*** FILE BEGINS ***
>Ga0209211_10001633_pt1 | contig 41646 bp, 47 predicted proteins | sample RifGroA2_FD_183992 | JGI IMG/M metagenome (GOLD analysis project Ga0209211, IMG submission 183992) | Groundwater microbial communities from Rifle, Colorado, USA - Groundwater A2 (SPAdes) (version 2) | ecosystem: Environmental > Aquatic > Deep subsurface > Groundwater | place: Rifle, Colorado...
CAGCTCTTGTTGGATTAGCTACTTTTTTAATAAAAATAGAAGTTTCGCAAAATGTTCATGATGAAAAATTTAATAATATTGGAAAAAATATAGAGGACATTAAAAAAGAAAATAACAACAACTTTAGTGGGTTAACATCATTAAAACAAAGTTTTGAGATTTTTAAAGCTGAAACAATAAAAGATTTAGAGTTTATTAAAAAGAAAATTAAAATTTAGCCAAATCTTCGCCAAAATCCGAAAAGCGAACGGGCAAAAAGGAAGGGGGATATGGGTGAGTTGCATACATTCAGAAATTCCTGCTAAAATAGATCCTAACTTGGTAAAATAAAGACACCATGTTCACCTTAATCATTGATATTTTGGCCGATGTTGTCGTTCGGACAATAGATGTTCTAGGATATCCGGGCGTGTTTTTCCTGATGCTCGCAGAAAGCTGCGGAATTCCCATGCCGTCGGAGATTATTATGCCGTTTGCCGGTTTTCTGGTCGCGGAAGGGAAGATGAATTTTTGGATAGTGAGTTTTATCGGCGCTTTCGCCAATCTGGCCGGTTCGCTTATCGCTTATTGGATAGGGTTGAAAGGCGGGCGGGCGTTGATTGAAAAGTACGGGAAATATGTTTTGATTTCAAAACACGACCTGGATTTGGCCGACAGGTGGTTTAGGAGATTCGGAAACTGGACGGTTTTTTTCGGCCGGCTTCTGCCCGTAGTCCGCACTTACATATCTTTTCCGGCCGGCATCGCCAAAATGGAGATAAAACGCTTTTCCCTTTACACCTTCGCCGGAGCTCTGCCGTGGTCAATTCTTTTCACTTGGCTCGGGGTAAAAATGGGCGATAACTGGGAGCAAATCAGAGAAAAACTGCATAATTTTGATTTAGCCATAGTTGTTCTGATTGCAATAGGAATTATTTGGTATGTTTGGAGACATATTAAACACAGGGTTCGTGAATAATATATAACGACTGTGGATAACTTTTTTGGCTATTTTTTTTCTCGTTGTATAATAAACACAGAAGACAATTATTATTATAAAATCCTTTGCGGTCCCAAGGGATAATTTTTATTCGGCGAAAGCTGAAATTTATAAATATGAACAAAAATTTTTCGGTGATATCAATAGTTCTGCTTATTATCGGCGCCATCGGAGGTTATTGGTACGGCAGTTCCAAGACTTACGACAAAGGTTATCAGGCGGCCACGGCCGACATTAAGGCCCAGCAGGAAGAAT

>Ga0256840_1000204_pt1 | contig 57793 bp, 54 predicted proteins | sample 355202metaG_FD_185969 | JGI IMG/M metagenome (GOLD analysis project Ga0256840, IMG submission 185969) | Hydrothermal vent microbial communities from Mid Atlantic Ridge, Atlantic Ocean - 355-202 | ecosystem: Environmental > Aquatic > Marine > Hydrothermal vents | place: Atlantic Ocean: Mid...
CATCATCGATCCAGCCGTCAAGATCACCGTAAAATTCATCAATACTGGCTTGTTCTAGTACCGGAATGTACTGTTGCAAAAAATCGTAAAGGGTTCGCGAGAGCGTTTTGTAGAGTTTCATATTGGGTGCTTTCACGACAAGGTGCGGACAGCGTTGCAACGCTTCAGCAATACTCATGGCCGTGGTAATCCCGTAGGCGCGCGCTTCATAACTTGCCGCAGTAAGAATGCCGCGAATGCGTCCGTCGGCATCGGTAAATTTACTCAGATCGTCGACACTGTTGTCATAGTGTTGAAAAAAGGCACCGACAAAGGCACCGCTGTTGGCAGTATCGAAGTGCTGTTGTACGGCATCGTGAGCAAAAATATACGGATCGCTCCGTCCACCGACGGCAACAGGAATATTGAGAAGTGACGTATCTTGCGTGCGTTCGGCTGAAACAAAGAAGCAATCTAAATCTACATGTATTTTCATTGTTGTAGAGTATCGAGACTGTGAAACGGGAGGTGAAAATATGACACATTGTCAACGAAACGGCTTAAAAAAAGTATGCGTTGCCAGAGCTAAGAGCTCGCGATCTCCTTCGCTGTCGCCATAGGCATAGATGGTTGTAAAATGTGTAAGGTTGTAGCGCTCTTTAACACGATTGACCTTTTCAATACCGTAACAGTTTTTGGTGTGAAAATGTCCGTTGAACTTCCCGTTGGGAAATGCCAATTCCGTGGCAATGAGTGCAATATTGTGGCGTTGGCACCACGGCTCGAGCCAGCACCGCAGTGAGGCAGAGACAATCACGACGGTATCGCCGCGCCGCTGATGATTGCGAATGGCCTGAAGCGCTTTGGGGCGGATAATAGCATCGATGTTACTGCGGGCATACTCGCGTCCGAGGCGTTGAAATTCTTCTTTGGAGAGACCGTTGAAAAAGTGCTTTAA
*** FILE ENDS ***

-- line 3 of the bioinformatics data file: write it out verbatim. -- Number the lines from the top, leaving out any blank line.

>Ga0256840_1000204_pt1 | contig 57793 bp, 54 predicted proteins | sample 355202metaG_FD_185969 | JGI IMG/M metagenome (GOLD analysis project Ga0256840, IMG submission 185969) | Hydrothermal vent microbial communities from Mid Atlantic Ridge, Atlantic Ocean - 355-202 | ecosystem: Environmental > Aquatic > Marine > Hydrothermal vents | place: Atlantic Ocean: Mid...